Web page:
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Although the hospitals to the rear may have been spared some of the dangers of war, the horrors of war were still very apparent as P.C. Ettighoffer describes in "Gespenster am toten Mann". Having been wounded he and his comrades are told it would be faster to make their way to the hospital at the rear on their own steam, which they do.





"The entrance to the hospital is large, high and tiled. It resembles a bathhouse or an abattoir.... We lightly wounded sit around on benches and wait for the medics who look after us one by one. In front of us, on stretchers, lay the badly wounded. They lay there under blood soaked covers, moaning, most with stomach wounds.

Left: Krankenwärter Leo Zöller who died in the Garnisonslazarett in Mainz

One of them cries "Water! Water! Water!"

"We need to help him," says Bienemann, "they have forgotten the poor beggar." He is already taking out his field flask, it was filled with tea and rum and lots of sugar. We had been given the drink at the field kitchen in Lens. They had not spared the rum, it was damn strong stuff and went right to the head.

"Hey comrade," said Bienemann, "what kind of wound do you have?"

"In the legs."

"Nothing internal? You are allowed to drink?" The soldier assured he had nothing on the body, just the legs, and the medics refused to give him a drink, although he had been asking for over 2 hours. He takes the offered flask and puts it to his mouth. He drinks and drinks. He empties it to the last drop and them gives it back with a thankful grin.

A half hour later the Sanitäts-Feldwebel comes in and looks at the soldier. "Man! What have you done! Have you been drinking? You have surely not been drinking ?"
No…. he has not been drinking the wounded man lies.
The Feldwebel lifts the bloody blanket, then the shelter half under it. We stare....
"Who gave this man something to drink?" the Feldwebel asks as with anger flashing in his eyes. Bienemann steps forward. The Feldwebel disappears and comes back with a Stabsarzt. The doctor’s hands are covered in blood. His apron is also covered in blood. He has been operating in the next room, without a jacket or shirt, just a thin vest covers his torso and his officer’s rank is only recognisable by his hat.

Above: The Iron Cross 2nd class award document to Krankenanwärter Carl Borwitzky, serving in the 406th Field Hospital of the 203rd Infantry Division, fighting on the Marne and in the Siegfriedstellung at the end of 1918.

He looks at Bienemann "You gave him something to drink? You are the murderer of your comrade, always remember that!"
Bienemann defends himself excitedly. The doctor listens then turns to the soldier.
"So, it is your own fault... I told you, you cannot drink anything. You have no chance now, do you hear me? There is now no force in the world that can save you now, you poor, poor fool."
"Herr Doctor.... please, save me!" moaned the wounded man, "I don’t want to die, I did not know about the stomach wound, I only knew about the leg wound. Herr Doctor.... I am only 18, please...!" He tries to stand but is held down by two lightly wounded at the command of the Feldwebel.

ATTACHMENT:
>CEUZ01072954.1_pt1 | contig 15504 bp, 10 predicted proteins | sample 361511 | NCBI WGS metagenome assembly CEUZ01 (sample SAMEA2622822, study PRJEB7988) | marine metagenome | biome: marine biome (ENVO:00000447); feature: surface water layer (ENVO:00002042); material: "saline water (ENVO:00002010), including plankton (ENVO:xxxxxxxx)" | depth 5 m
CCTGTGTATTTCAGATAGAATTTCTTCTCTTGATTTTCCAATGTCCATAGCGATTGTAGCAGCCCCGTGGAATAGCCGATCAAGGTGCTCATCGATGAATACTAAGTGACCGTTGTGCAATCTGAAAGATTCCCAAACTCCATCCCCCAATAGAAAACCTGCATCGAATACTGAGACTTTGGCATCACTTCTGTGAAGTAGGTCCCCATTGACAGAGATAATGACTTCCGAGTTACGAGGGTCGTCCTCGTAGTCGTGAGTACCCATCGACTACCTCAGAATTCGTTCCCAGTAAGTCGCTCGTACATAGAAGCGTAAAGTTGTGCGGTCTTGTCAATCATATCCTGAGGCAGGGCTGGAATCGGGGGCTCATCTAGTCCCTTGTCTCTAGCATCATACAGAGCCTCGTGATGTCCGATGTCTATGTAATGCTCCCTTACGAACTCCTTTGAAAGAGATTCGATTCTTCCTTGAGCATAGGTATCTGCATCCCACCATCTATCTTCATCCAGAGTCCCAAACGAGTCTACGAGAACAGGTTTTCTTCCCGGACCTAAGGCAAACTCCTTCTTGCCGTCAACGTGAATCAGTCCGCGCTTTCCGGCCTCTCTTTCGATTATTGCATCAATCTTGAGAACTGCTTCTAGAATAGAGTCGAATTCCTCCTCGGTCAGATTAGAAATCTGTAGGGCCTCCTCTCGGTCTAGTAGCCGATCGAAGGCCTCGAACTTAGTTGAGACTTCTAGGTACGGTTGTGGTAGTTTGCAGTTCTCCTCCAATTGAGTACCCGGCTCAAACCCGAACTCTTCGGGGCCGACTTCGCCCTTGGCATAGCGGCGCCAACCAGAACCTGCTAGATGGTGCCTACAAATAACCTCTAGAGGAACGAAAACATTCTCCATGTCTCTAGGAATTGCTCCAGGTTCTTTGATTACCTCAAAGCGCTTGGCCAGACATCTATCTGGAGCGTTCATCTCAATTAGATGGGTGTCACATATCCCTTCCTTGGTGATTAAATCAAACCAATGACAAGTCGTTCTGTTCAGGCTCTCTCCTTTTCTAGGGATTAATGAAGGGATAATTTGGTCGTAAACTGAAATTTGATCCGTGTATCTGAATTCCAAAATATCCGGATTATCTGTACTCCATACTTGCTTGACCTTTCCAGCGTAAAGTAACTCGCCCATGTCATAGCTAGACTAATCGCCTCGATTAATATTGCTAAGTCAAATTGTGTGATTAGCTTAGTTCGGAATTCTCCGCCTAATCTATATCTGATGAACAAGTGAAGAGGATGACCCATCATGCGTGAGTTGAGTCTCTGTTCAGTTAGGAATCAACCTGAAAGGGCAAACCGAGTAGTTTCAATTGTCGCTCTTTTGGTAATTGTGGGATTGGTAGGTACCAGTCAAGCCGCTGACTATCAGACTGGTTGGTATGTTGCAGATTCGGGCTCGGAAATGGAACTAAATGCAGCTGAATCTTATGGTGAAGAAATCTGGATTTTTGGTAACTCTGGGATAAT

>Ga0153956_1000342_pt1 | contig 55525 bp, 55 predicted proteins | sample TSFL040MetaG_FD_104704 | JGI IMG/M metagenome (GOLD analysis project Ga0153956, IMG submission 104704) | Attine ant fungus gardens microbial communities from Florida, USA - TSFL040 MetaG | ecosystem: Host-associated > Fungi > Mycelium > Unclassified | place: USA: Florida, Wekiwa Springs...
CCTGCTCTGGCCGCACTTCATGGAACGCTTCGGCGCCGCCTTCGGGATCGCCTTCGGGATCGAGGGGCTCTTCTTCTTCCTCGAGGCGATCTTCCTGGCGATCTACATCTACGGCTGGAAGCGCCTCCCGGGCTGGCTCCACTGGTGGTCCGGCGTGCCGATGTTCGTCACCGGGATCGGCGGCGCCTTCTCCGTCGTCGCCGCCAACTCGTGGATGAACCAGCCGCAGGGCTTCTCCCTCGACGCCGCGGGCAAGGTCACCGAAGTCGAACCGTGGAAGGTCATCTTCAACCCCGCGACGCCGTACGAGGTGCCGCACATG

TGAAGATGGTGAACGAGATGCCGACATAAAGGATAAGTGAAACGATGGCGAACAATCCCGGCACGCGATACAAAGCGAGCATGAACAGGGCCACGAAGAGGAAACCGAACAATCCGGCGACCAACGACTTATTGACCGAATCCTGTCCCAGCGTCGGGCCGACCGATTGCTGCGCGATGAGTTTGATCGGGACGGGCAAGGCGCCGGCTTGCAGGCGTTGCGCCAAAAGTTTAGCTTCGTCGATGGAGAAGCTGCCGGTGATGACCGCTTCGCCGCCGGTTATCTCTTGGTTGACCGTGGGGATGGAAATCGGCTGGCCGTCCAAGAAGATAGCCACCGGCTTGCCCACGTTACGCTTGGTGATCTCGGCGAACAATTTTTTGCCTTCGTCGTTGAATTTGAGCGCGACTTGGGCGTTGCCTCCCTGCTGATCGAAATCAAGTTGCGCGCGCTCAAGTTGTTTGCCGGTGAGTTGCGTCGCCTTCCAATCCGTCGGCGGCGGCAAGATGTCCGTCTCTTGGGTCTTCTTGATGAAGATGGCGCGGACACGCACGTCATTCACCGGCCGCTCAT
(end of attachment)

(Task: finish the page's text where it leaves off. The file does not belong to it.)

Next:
"The syringe..." says the doctor to the Feldwebel as he leaves the room. The Feldwebel nods and exits coming back with a large syringe filled with morphine. "Come old man, this won't hurt, it will be a relief. It will calm you, come, give me your left arm. There you go..."

Right: A Bavarian Medical NCO.

Half an hour later the man acts strangely, becomes rigid. He stretches, tries to stand, he does not succeed. He glances around, wild eyed then pulls the blanket tightly around him, flattening the wrinkles with his hand. His head jerks to the left. He pulls the blanket over his head and lays still.
The Feldwebel comes and establishes the death of the soldier without emotion. "Without your damned drink we could probably have saved him." he says.
The bearers carry the stretcher away to a wooden hut on the other side of the square. The Feldwebel calls our names. We go into the operating room,.... in the middle are two operation tables. On one of them lays a Frenchman, shouting through the anesthetic. "Ah, que je suis malheureux" he screams as his hand is amputated.....

The next night we are put on a Lazarettezug and are rolling through Belgium on our way home. They do not want to leave us behind the front as the fighting on the Loretto heights is intensifying and they will need the space. All transportable wounded were to be packed off home.
After a journey of 36 hours we arrive. A small town is waiting for us. The mayor of the town had officially requested that an ersatz battalion or hospital be stationed in his town. Two dancehalls had been refitted as hospitals and nuns from the local convent were at hand. Large amounts of tobacco and mineral water had been delivered to the town as had 300 army field beds. In this well prepared town arrived our train, direct from the bloody Loretto heights"


Above: The award document for Karl Borwitzky's Hamburg Hanseatic Cross award document.

To return to the Main page of the medical section please click HERE
 
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